- Repeal the program after three years. This means the use of medical marijuana would enter a three year pilot program to see how effective the bill is working and, if any tweaks or adjustments need to be made for the future.
- People will not be allowed to drive for six hours after consuming marijuana.
- It would be illegal for marijuana dispensaries to make campaign contributions.
- Those looking to dispense medical marijuana would have to pay a $5,000 non-refundable application fee and a $20,000 certificate fee.
- If passed, a person who can legally smoke medical marijuana can have no more than two ounces of dried usable cannabis at any given time.
- If a caregiver or patient dispenses – or sells – cannabis illegally they will face a penalty of not more than two years in prison and a fine not more than $2,000.
- Also, see PDF image attached above.
Lang said he is “very close” to securing the 60 votes needed to pass the measure to the Senate. If the bill arrives on the Senate’s floor, many experts believe they will approve the measure.
In May 2011, Lang’s medical marijuana bill received 53 of the 60 votes needed to pass. In November 2010, the bill once again fell short by seven votes and failed to pass to the Senate.
“How do you turn down the people who are sick? Who are in pain.” Lang said. “People who haven’t been able to have a quality life. This is not a bill about drugs. This is a bill about health care.”
Correction – It was previously reported that a person can have up to six dried plants in their home. This was part of the previous bill and has since been taken out.
SPRINGFIELD, Ill. • The Illinois business community worries that, under the state’s latest medical marijuana proposal, employers would have no authority to enforce drug-free workplace codes.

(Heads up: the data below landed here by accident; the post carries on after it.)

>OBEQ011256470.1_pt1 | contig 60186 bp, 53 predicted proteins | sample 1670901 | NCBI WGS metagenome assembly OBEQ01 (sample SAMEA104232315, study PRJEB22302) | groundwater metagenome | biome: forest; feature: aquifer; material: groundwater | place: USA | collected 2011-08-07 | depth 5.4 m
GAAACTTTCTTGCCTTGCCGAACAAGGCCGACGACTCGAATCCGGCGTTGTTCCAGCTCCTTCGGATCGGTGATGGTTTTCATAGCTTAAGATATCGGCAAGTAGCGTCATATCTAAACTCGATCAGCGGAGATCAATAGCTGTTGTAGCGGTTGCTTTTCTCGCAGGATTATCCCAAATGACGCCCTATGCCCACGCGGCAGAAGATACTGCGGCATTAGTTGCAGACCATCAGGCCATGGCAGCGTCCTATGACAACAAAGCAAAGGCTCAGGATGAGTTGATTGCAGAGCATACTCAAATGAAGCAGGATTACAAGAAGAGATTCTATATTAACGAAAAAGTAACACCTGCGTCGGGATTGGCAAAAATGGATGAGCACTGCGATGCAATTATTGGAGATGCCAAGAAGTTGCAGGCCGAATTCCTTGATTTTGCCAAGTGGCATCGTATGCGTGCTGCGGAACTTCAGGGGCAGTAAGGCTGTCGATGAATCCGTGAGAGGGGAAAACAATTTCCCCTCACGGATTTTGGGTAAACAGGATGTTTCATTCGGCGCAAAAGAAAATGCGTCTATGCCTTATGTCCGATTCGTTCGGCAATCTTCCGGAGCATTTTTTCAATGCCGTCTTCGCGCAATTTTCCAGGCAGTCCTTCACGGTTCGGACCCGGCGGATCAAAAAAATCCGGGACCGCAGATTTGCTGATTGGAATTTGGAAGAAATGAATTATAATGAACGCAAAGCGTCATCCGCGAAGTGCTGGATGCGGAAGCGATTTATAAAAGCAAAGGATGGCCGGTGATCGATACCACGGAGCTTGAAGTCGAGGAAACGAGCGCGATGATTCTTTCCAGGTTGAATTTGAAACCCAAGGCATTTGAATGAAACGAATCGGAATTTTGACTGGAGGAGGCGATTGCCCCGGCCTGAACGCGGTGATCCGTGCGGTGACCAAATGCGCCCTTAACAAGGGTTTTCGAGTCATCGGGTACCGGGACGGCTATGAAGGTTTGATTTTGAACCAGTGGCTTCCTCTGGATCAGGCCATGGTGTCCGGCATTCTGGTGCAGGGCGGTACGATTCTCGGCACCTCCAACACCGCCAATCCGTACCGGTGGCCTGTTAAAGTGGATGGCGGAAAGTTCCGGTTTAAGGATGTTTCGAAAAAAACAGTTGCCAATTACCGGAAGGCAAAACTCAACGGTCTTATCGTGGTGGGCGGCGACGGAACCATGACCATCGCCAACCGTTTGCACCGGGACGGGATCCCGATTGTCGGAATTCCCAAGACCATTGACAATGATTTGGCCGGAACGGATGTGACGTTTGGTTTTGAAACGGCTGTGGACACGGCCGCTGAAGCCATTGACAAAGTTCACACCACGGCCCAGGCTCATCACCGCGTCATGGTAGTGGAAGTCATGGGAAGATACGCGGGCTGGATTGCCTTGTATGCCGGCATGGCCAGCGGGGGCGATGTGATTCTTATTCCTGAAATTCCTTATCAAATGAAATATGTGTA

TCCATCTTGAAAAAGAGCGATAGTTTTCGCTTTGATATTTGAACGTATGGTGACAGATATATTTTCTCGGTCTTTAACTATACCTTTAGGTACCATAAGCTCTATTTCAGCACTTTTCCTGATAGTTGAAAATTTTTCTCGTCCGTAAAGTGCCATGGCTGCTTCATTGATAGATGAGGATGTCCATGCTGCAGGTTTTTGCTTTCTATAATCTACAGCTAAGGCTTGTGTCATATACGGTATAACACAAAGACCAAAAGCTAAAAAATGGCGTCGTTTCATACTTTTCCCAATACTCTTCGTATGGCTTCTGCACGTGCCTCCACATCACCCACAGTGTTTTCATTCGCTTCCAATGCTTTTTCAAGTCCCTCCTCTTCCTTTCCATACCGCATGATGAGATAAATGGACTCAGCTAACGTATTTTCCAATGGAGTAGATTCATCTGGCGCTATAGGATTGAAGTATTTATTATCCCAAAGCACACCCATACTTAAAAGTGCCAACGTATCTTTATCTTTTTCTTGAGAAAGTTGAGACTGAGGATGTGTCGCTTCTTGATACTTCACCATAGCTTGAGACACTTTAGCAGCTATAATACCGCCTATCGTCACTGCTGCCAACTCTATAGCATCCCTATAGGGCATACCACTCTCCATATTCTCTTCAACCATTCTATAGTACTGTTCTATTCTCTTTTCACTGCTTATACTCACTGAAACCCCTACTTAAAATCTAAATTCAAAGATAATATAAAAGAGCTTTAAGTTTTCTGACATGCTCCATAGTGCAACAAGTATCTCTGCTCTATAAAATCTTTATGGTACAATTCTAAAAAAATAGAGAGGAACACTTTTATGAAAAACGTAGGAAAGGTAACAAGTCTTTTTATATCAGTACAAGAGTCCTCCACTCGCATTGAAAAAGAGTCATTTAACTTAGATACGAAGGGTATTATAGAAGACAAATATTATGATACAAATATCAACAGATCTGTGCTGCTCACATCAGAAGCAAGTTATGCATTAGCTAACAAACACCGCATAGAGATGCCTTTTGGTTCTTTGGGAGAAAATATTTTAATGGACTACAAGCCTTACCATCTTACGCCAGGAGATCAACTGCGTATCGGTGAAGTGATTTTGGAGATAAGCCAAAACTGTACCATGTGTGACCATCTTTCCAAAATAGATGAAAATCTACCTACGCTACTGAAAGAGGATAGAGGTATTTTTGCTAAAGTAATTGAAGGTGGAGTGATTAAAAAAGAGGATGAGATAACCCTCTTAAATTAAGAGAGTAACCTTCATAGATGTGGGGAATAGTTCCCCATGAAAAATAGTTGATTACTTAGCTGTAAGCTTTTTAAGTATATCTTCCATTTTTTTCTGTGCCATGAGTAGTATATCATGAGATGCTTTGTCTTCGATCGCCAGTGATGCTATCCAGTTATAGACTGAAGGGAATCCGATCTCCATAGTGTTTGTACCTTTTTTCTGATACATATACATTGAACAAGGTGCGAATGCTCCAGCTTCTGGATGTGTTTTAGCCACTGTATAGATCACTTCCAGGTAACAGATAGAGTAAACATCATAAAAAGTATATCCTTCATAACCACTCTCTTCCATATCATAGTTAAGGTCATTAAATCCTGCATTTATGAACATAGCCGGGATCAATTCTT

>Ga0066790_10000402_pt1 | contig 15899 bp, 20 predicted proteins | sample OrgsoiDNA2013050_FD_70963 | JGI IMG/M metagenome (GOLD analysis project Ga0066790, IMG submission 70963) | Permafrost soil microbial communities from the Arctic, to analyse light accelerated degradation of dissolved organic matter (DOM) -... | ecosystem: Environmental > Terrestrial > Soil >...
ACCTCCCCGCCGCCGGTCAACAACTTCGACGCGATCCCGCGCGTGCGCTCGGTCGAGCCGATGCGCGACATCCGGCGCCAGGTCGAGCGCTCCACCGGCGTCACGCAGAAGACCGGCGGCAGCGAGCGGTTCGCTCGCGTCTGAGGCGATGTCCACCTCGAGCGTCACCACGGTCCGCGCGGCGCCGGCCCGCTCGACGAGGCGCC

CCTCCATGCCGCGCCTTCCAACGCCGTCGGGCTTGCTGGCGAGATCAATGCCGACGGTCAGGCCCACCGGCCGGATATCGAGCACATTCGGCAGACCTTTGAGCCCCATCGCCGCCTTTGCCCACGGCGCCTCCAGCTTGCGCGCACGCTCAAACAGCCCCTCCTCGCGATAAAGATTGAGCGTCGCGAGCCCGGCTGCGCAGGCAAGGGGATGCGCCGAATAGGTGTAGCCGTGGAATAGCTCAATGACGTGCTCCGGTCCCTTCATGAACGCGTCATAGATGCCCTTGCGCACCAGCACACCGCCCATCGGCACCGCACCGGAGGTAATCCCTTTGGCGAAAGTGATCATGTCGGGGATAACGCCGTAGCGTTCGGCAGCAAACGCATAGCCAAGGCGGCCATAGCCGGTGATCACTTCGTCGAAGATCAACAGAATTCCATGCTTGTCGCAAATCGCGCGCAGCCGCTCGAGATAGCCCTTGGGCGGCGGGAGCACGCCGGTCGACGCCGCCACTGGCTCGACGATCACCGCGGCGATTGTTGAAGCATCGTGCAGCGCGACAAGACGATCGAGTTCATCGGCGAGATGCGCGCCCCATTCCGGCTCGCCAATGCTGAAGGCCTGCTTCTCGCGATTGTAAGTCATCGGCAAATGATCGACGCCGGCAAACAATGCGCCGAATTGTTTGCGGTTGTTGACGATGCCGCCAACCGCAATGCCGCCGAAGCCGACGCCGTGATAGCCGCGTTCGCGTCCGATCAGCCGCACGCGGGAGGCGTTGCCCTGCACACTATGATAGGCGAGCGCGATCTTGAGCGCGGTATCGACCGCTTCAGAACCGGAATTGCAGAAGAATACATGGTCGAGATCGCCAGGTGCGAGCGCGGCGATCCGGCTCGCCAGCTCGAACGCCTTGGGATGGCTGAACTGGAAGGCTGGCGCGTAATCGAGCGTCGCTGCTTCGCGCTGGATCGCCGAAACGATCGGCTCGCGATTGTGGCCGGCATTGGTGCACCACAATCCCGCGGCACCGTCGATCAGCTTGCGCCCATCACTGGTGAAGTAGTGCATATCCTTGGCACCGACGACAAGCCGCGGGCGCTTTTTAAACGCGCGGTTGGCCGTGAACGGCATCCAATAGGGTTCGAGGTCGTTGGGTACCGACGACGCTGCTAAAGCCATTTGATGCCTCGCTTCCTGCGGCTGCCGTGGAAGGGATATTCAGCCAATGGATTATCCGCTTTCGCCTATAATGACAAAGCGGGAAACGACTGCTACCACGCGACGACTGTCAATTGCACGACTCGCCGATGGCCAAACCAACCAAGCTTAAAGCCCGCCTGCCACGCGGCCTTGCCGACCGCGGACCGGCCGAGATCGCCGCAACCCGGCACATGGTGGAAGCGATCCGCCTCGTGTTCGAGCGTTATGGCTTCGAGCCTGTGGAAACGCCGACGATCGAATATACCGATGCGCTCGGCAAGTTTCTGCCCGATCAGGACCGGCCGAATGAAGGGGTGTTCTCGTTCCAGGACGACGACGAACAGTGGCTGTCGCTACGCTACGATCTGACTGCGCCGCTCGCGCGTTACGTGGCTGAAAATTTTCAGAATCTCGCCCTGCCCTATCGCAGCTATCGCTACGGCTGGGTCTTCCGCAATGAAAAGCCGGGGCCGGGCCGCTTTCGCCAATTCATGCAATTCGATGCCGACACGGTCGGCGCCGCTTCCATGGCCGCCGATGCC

Todd Maisch, vice president of governmental affairs for the Illinois Chamber of Commerce, told an Illinois House committee on Wednesday that the measure would create a loophole for employees to use marijuana without penalties.
Maisch said he envisions problems involving a worker “who knows a little bit about the law to say, ‘You know what, my cousin is under the care of medical marijuana and we were just hanging out together, watching the big ballgame, and consequently that’s where I came under'” the influence.
Legislation approved by a human services committee Wednesday includes language specifically aimed at calming employer concerns.
State Rep. Lou Lang, D-Skokie, the bill’s sponsor, pointed out: “This act shall in no way limit an employer’s ability to discipline an employee for ingesting cannabis in the workplace or for working while under the influence of cannabis.”
Chairman of the committee, state Rep. Greg Harris, D-Chicago, said that employers should be just as worried about monitoring prescription medication use. Debate on how legalizing cannabis for medical purposes would affect the state’s business community will continue as the bill advances to the House floor.
Changes approved Wednesday include establishing a database of users that allows law enforcement to monitor patients, removing the “grow-your-own” option from the bill and establishing nonprofit dispensaries to distribute controlled doses of the drug.
The committee approved the measure Wednesday by a 6-5 vote.
The bill is HB30.